The report further states, "According to her, Ibrahim and Abrar families were living with them throughout their stay in Swat, Haripur and Abbottabad and they were actually the host of OBL's family and everything was arranged by them. They were also killed during the attack in May. Khalid, the son of Osama bin Laden, aged 20, was also killed during this operation."

The two Pakistani hosts of Osama and his family members, who died in the raid by US Special Forces, may have held vital information about Osama's activities after 9/11.

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Image: Demolition work is carried out of the building where Aal Qaeda leader Osama bin Laden was killed by US Special Forces
Photographs: Reuters

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Osama was forced to retire from Al Qaeda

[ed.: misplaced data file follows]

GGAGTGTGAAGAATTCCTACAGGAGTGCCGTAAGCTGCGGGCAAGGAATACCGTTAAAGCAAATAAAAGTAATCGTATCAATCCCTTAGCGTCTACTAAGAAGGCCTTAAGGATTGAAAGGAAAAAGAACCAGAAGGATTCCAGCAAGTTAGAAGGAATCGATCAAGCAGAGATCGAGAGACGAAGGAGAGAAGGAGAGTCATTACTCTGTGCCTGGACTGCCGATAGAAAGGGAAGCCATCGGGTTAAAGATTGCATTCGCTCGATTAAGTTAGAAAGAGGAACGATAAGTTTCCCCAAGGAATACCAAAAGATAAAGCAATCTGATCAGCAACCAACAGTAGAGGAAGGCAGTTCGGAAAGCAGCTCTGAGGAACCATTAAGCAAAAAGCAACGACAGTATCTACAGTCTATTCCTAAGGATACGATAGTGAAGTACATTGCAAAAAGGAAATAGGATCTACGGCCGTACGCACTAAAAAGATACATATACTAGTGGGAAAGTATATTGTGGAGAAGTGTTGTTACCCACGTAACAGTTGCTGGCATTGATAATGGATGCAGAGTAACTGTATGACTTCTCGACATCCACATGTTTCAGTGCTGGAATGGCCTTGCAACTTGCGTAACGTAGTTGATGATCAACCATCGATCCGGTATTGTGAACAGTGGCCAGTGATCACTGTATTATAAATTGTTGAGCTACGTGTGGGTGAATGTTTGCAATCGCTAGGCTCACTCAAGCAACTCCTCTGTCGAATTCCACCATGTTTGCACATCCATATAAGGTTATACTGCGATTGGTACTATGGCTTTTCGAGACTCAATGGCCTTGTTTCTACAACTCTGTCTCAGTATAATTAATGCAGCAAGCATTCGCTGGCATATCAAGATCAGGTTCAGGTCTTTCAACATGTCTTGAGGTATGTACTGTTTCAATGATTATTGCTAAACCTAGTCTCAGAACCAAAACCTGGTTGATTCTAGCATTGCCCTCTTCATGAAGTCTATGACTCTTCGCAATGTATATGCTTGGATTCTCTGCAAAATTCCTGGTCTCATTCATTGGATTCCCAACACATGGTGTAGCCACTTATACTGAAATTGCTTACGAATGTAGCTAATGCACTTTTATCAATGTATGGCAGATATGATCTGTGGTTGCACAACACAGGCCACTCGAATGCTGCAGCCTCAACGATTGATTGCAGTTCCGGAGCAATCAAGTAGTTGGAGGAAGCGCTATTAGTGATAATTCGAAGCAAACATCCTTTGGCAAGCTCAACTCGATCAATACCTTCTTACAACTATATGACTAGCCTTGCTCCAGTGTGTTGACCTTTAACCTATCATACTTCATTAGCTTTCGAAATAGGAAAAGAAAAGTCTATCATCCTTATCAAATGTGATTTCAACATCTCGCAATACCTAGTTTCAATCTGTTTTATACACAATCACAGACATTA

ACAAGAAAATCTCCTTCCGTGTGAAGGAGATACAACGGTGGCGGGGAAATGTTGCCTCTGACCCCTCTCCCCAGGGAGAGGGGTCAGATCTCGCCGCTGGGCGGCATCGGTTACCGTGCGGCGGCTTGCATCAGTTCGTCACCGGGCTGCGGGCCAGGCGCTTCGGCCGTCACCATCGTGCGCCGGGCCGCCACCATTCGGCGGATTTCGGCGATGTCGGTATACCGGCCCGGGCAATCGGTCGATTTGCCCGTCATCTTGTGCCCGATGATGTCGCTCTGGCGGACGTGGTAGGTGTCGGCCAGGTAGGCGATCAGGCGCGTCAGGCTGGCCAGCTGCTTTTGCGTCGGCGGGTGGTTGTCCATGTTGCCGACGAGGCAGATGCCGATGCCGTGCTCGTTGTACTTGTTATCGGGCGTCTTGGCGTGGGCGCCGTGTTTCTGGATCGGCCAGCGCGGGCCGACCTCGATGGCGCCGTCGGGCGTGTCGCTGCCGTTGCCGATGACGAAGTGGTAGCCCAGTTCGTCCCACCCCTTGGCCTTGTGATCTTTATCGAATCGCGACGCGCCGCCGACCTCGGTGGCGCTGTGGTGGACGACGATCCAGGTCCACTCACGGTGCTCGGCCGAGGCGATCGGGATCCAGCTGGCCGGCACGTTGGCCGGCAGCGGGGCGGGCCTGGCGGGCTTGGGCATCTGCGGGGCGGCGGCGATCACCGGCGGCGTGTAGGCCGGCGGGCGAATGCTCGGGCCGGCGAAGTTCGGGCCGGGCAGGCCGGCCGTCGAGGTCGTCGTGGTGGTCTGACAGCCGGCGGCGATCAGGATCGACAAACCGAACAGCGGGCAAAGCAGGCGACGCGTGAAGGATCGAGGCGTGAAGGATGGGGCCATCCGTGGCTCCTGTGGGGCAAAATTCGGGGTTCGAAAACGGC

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According to Shaukat Qadir, a retired Pakistani brigadier, Osama was forced to retire from the post of Al Qaeda chief and live in isolation, disassociated from the movement he had founded. 

"Many questions have been raised by the western media about the house's high barbed wire-topped boundary walls and the sheer size of its compound. How, they wondered, could this house fail to draw the attention of intelligence agencies," wrote Qadir.

When authorities razed Osama's mansion to the ground, the Express Tribune wrote in its editorial, "At a time when we still don't know how he was hiding in a city with a significant military presence for so long, the decision to destroy his house is fraught with symbolic significance. The house may well have been given to bin Laden for strategic reasons, but that is a suspicion that may never be proven because of the distinct lack of curiosity everyone displays whenever the question comes up."

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Image: A child looks up at posters depicting slain Al Qaeda leader Osama bin Laden at a roadside stall in Quetta
Photographs: Naseer Ahmed/Reuters